The data collection and data management work flow at sector 8-ID as currently used is summarized below:
Step 1,2 :
The area-detector (AD) software writes images to a remote disk server (DServe) through a network mount point.
The current storage capacity allocated for 8-ID at DServe is around 8-10 TB (tera-bytes).
The 8 TB allows the beam-line staff to store 1-2 cycles worth of data before cleaning up the disks.
Step 3,4 :
The SPEC script that controls the area-detector along with other data acquisition equipment, transfers each collected data-set using GridFTP to two remote disk systems: (i) Lustre (ii) HDFS (Hadoop distributed file system).
The HDFS copy is used for running the MapRecuce analysis.
Whereas, the Lustre copy is used for long term storage and sharing with users through Globus-Online.
Howerver, they don't trust Lustre storage because of its reliability track record.
Step 5 :
The files are made available through Globus-connect. However, 8-ID is currently not actively using GO.
The dataset collected is typically an IMM file (images are stored as stream of bytes, along with a per image fixed size header). The meta-information gather by SPEC script is stored as a .batchinfo file.
The datasets are named as follows:
The analysis is done using MapReduce + HDFS, user input dataset path to Matlab script that submits a job to Hadoop using an ActiveMQ backed pipe-line.
The data is periodically backed-up on tape drives and kept there forever.
Suresh maintains a list of runs stored on each tap-drive for recovery.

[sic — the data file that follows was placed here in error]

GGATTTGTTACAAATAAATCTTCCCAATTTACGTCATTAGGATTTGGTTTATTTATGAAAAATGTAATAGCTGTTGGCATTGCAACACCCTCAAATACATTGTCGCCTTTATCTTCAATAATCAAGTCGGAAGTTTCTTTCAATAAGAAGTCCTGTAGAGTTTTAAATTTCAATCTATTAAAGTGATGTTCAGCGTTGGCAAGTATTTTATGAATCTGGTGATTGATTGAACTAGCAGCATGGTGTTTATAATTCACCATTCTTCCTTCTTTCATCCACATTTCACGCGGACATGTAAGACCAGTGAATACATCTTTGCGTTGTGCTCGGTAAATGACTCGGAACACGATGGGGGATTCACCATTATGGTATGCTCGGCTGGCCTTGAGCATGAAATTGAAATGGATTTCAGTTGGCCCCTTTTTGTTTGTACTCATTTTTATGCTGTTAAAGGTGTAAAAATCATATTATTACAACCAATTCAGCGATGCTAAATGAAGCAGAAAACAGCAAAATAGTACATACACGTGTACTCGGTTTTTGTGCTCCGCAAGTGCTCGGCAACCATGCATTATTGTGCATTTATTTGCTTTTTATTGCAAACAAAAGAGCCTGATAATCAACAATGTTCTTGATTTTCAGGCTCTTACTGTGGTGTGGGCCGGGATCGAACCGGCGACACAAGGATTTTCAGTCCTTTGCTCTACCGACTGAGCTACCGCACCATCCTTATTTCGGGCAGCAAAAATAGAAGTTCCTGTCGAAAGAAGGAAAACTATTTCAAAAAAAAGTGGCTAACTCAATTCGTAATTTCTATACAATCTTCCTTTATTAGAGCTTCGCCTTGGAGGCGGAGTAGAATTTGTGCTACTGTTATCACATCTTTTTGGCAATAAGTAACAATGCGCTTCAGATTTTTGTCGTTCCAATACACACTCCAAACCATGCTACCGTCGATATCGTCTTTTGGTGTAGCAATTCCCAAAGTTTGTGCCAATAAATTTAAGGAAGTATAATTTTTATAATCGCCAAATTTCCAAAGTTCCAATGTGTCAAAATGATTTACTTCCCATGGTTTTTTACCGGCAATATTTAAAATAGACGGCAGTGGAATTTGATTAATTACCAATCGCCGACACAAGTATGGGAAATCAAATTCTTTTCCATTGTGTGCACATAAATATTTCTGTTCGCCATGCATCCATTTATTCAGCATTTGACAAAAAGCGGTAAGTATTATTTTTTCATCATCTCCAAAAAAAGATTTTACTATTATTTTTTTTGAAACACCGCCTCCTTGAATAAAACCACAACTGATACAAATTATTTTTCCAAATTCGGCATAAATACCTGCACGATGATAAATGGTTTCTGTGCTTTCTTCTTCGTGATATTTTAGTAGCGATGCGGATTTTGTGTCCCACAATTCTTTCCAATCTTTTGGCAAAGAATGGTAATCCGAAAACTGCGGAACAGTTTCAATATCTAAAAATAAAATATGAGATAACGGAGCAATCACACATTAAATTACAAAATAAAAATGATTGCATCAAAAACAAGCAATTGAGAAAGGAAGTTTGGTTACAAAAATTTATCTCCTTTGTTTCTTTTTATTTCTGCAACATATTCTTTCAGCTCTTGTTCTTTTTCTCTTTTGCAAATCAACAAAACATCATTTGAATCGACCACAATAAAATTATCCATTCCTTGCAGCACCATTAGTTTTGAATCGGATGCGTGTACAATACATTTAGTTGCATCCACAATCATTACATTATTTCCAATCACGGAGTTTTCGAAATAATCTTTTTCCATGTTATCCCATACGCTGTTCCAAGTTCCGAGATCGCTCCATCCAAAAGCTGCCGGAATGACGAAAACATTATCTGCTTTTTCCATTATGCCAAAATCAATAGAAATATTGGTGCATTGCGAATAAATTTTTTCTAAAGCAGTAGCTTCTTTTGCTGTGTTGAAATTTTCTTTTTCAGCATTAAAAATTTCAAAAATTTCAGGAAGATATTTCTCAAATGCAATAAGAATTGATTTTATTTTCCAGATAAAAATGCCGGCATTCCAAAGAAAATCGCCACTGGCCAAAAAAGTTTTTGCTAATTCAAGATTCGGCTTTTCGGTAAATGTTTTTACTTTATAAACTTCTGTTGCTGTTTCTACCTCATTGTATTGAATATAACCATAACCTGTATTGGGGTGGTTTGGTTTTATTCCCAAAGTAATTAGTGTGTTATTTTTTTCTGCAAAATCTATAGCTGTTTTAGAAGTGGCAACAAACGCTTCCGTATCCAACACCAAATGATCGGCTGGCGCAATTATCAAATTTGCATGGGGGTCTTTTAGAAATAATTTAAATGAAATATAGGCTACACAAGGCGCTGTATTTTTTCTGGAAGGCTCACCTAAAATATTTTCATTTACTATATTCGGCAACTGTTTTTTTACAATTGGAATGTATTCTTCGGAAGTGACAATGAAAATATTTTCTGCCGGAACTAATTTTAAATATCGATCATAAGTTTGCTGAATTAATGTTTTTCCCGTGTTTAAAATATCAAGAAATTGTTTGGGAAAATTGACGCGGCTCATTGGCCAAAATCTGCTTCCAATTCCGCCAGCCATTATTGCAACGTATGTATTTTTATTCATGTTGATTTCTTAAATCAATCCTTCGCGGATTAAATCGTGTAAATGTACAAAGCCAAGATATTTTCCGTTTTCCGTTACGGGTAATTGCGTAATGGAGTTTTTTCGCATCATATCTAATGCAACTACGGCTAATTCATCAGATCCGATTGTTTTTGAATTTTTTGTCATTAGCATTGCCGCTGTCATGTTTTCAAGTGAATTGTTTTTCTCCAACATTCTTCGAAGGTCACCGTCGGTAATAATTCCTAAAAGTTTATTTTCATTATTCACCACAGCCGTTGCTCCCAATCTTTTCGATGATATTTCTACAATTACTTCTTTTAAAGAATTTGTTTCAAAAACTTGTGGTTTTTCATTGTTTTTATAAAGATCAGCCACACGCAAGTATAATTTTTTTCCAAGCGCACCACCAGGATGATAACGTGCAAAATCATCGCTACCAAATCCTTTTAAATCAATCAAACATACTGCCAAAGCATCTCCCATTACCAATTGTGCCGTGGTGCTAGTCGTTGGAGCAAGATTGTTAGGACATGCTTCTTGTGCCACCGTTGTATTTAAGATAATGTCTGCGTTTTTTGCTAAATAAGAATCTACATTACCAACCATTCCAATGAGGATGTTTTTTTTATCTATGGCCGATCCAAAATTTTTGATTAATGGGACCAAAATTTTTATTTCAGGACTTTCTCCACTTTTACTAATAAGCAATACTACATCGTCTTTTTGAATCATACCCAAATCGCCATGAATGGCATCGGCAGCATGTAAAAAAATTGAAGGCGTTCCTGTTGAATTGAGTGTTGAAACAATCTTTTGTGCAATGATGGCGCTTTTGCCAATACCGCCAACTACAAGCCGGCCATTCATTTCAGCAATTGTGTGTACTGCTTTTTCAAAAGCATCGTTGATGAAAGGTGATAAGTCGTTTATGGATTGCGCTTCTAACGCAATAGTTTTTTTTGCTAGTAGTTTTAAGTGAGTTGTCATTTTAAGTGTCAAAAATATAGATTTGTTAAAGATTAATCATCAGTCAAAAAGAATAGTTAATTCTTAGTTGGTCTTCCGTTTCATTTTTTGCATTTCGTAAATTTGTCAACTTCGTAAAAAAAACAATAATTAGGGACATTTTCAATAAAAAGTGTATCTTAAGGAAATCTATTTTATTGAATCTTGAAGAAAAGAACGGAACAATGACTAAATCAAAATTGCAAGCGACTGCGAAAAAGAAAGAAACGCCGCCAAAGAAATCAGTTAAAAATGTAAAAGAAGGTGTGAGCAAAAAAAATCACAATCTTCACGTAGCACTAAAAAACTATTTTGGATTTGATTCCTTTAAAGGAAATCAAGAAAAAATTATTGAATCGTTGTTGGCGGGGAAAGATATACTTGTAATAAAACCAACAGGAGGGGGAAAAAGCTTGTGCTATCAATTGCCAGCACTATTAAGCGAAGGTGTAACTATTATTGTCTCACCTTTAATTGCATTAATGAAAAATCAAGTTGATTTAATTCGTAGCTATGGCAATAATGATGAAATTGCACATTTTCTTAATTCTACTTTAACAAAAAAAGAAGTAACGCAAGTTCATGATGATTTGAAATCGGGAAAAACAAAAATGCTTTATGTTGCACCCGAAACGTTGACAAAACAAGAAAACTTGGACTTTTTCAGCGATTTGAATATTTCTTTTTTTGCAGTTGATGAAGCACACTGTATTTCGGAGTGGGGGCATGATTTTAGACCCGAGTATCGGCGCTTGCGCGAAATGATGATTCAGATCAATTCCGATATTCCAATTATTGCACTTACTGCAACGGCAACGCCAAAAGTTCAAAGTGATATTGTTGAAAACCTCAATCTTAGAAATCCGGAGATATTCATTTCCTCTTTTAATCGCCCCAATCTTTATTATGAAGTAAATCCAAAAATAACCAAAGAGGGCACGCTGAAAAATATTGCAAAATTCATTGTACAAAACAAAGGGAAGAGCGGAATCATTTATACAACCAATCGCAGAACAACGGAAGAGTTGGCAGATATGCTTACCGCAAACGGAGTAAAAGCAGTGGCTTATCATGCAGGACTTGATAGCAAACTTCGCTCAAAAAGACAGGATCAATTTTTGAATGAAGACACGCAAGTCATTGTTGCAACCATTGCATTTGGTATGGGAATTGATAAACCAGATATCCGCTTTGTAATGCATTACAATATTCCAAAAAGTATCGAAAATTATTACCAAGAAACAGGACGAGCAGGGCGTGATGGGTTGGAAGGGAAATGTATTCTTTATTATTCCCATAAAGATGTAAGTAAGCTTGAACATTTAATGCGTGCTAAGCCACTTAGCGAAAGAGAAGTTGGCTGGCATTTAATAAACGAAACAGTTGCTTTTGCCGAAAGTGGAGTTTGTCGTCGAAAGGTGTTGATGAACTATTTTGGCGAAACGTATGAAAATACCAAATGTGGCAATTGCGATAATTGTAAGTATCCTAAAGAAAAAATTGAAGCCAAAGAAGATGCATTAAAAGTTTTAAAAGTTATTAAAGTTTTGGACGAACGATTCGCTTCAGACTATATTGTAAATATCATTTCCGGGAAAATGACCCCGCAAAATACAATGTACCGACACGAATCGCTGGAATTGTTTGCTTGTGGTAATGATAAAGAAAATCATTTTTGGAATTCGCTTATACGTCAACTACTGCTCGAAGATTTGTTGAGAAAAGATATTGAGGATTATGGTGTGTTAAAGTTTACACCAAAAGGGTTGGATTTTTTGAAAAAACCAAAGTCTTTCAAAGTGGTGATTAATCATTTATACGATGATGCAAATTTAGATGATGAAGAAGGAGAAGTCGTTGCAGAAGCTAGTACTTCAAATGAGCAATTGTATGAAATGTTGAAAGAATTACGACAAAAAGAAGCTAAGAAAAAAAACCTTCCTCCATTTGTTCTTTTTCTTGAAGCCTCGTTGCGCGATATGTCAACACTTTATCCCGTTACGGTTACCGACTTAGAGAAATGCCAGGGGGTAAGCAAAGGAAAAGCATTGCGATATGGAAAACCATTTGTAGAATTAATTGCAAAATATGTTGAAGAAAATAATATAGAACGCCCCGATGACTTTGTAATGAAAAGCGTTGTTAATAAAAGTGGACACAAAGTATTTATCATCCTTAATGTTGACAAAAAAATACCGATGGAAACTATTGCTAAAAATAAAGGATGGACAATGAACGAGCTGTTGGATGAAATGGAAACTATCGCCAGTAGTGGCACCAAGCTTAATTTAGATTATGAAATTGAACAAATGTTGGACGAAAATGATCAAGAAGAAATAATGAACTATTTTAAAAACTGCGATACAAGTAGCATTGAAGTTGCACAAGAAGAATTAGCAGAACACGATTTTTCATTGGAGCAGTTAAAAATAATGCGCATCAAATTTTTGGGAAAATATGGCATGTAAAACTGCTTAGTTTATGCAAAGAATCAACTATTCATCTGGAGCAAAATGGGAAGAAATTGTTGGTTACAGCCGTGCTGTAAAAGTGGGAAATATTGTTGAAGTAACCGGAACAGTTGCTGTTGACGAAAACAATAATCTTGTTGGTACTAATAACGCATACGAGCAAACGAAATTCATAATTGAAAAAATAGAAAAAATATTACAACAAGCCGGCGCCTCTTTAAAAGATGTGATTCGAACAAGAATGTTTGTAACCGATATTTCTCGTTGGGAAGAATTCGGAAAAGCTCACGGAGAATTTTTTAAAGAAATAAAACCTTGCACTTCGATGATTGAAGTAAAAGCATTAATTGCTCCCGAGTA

Files are removed from dServs every two cycles. (TODO: Add file removal policy on Lustre).
- Want a way to automatically keep generated analysis with the captured data.
- Lustre needs to be more reliable.
Sector 2 and 32
The data collection and data management work flow at sector 2 and 32 as currently used is summarized below:
Step 1,2 :
The AD software writes images directly to locally attached Raid drive.
The Raid has about 12 TB of storage.
The storage requirement for different experiment and detector type vary alot.
The slower camera generates about 3 TB in a week.
The faster camera can generate up-to 10 TB in 3 days.
Step 3 :
The beam-line staff selects and copies the datasets from detector machines to a separate workstation.
The copy is done manually over the network mount point.
Step 4 :
Reconstruction is done on the data.
If the data size is too big to complete the reconstruction in few days, they hand over the data and reconstruction software to the user.
Step 5 :
The result of reconstruction and original data-set is copied to set of external hard-drives that users bring with them.
Step 6 :
The result and original dataset is copied to Lustre over network mount point.
There is no tape based back-up.
The data is mostly kept at local Raid drive for about 3-months or until they run out of space.
Datasets are removed starting from the oldest collected date.
They keep datasets for few collaborators for a much longer time.
Before removing the files, an email is sent to the users notifying them about the file removal.
The beam-line staff makes sures that they hear back from the users before removing a data-set.
- Lot of manual steps that can be automated e.g. copying files from the detector machine to reconstruction machine etc.
- Policy based management of user data e.g. what to delete and when, automatically remind users of file deletion.
- Lustre should be more reliable.